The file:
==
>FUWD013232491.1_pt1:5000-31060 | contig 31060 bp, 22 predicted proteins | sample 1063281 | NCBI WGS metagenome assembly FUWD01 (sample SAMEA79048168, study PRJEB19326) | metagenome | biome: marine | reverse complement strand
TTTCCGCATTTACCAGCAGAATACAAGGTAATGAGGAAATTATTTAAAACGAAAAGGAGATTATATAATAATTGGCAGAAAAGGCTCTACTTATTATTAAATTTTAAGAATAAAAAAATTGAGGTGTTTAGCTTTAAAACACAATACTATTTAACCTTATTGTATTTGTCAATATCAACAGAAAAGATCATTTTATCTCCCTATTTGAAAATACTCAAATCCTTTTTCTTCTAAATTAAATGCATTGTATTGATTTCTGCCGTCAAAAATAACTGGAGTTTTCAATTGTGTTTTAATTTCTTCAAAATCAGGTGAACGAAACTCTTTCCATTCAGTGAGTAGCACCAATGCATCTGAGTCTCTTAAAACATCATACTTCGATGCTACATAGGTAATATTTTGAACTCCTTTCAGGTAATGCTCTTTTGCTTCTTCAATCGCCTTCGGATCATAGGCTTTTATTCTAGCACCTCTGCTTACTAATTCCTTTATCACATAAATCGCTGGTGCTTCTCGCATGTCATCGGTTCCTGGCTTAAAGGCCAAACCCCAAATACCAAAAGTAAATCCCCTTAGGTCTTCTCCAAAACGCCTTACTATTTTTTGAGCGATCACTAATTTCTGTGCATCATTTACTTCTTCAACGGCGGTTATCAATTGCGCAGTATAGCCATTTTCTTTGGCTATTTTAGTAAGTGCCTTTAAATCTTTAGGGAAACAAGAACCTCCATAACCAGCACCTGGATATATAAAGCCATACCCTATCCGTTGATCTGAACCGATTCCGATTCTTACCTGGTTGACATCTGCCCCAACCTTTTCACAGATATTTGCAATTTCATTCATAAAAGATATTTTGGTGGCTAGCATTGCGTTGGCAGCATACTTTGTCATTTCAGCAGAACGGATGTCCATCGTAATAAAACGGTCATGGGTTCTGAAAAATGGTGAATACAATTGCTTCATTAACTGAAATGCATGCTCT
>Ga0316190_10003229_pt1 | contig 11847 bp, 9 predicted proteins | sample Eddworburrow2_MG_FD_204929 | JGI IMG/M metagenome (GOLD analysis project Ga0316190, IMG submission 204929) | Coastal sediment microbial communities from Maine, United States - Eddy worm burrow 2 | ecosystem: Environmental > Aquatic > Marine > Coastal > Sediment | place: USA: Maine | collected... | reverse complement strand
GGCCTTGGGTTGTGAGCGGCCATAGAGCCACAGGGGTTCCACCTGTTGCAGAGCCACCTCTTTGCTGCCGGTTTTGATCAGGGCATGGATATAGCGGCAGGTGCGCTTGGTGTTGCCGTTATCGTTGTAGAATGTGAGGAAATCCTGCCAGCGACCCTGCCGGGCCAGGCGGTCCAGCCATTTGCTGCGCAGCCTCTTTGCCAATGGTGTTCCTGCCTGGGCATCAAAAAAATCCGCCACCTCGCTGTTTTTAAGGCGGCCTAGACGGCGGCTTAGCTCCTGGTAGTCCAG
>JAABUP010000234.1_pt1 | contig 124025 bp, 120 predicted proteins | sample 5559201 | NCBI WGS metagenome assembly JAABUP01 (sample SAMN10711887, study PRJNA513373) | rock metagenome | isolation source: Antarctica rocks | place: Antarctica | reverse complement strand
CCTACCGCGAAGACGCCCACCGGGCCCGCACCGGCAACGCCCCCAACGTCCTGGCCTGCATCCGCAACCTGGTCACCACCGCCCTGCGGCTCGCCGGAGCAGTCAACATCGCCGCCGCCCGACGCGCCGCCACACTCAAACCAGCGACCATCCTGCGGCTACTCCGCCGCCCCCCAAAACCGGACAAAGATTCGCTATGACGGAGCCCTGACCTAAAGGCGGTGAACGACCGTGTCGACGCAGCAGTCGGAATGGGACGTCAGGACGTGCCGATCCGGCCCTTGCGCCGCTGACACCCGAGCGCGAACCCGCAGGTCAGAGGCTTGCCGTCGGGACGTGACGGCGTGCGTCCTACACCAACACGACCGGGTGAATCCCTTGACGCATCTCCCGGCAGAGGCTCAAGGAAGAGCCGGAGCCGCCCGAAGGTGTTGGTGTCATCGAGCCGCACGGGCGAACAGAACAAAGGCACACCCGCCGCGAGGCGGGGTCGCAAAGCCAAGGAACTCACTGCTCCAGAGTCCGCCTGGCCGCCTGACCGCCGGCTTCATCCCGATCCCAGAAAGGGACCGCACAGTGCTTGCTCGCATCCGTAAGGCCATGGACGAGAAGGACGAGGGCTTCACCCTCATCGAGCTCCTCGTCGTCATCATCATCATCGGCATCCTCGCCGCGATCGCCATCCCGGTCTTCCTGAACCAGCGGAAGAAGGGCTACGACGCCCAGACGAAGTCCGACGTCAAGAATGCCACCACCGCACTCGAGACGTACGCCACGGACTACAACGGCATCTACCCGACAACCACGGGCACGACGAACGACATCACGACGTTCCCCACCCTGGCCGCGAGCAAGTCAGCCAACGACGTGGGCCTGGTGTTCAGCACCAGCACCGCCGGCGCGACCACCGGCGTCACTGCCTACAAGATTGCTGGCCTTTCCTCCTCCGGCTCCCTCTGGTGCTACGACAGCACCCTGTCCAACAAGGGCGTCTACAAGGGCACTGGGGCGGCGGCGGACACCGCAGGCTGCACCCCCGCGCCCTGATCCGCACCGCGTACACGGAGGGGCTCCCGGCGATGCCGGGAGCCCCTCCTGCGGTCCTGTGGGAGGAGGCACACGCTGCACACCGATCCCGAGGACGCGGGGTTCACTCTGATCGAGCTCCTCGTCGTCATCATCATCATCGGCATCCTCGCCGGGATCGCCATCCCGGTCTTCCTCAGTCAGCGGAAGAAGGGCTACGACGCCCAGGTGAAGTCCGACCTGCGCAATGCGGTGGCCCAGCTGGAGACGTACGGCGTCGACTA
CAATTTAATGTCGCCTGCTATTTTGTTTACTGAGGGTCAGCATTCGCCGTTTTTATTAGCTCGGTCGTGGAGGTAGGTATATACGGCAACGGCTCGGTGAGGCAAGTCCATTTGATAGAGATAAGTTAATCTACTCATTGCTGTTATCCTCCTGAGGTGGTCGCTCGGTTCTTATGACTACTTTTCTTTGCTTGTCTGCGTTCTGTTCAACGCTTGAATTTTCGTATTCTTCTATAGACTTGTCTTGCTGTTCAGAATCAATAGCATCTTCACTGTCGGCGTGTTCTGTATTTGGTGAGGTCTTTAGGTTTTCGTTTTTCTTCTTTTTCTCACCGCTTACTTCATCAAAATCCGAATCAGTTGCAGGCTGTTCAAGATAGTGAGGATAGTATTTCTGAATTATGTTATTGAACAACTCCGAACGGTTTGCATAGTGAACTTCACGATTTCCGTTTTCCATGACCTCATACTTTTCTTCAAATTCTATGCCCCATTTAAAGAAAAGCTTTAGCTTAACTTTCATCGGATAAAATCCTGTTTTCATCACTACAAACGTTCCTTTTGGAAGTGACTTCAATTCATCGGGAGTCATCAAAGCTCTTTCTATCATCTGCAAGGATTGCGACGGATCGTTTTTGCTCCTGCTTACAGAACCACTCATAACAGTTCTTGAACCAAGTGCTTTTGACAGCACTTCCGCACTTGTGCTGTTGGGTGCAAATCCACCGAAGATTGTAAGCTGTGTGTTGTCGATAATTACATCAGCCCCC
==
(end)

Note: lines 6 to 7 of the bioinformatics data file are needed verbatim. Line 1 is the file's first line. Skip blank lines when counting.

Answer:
CCTACCGCGAAGACGCCCACCGGGCCCGCACCGGCAACGCCCCCAACGTCCTGGCCTGCATCCGCAACCTGGTCACCACCGCCCTGCGGCTCGCCGGAGCAGTCAACATCGCCGCCGCCCGACGCGCCGCCACACTCAAACCAGCGACCATCCTGCGGCTACTCCGCCGCCCCCCAAAACCGGACAAAGATTCGCTATGACGGAGCCCTGACCTAAAGGCGGTGAACGACCGTGTCGACGCAGCAGTCGGAATGGGACGTCAGGACGTGCCGATCCGGCCCTTGCGCCGCTGACACCCGAGCGCGAACCCGCAGGTCAGAGGCTTGCCGTCGGGACGTGACGGCGTGCGTCCTACACCAACACGACCGGGTGAATCCCTTGACGCATCTCCCGGCAGAGGCTCAAGGAAGAGCCGGAGCCGCCCGAAGGTGTTGGTGTCATCGAGCCGCACGGGCGAACAGAACAAAGGCACACCCGCCGCGAGGCGGGGTCGCAAAGCCAAGGAACTCACTGCTCCAGAGTCCGCCTGGCCGCCTGACCGCCGGCTTCATCCCGATCCCAGAAAGGGACCGCACAGTGCTTGCTCGCATCCGTAAGGCCATGGACGAGAAGGACGAGGGCTTCACCCTCATCGAGCTCCTCGTCGTCATCATCATCATCGGCATCCTCGCCGCGATCGCCATCCCGGTCTTCCTGAACCAGCGGAAGAAGGGCTACGACGCCCAGACGAAGTCCGACGTCAAGAATGCCACCACCGCACTCGAGACGTACGCCACGGACTACAACGGCATCTACCCGACAACCACGGGCACGACGAACGACATCACGACGTTCCCCACCCTGGCCGCGAGCAAGTCAGCCAACGACGTGGGCCTGGTGTTCAGCACCAGCACCGCCGGCGCGACCACCGGCGTCACTGCCTACAAGATTGCTGGCCTTTCCTCCTCCGGCTCCCTCTGGTGCTACGACAGCACCCTGTCCAACAAGGGCGTCTACAAGGGCACTGGGGCGGCGGCGGACACCGCAGGCTGCACCCCCGCGCCCTGATCCGCACCGCGTACACGGAGGGGCTCCCGGCGATGCCGGGAGCCCCTCCTGCGGTCCTGTGGGAGGAGGCACACGCTGCACACCGATCCCGAGGACGCGGGGTTCACTCTGATCGAGCTCCTCGTCGTCATCATCATCATCGGCATCCTCGCCGGGATCGCCATCCCGGTCTTCCTCAGTCAGCGGAAGAAGGGCTACGACGCCCAGGTGAAGTCCGACCTGCGCAATGCGGTGGCCCAGCTGGAGACGTACGGCGTCGACTA
CAATTTAATGTCGCCTGCTATTTTGTTTACTGAGGGTCAGCATTCGCCGTTTTTATTAGCTCGGTCGTGGAGGTAGGTATATACGGCAACGGCTCGGTGAGGCAAGTCCATTTGATAGAGATAAGTTAATCTACTCATTGCTGTTATCCTCCTGAGGTGGTCGCTCGGTTCTTATGACTACTTTTCTTTGCTTGTCTGCGTTCTGTTCAACGCTTGAATTTTCGTATTCTTCTATAGACTTGTCTTGCTGTTCAGAATCAATAGCATCTTCACTGTCGGCGTGTTCTGTATTTGGTGAGGTCTTTAGGTTTTCGTTTTTCTTCTTTTTCTCACCGCTTACTTCATCAAAATCCGAATCAGTTGCAGGCTGTTCAAGATAGTGAGGATAGTATTTCTGAATTATGTTATTGAACAACTCCGAACGGTTTGCATAGTGAACTTCACGATTTCCGTTTTCCATGACCTCATACTTTTCTTCAAATTCTATGCCCCATTTAAAGAAAAGCTTTAGCTTAACTTTCATCGGATAAAATCCTGTTTTCATCACTACAAACGTTCCTTTTGGAAGTGACTTCAATTCATCGGGAGTCATCAAAGCTCTTTCTATCATCTGCAAGGATTGCGACGGATCGTTTTTGCTCCTGCTTACAGAACCACTCATAACAGTTCTTGAACCAAGTGCTTTTGACAGCACTTCCGCACTTGTGCTGTTGGGTGCAAATCCACCGAAGATTGTAAGCTGTGTGTTGTCGATAATTACATCAGCCCCC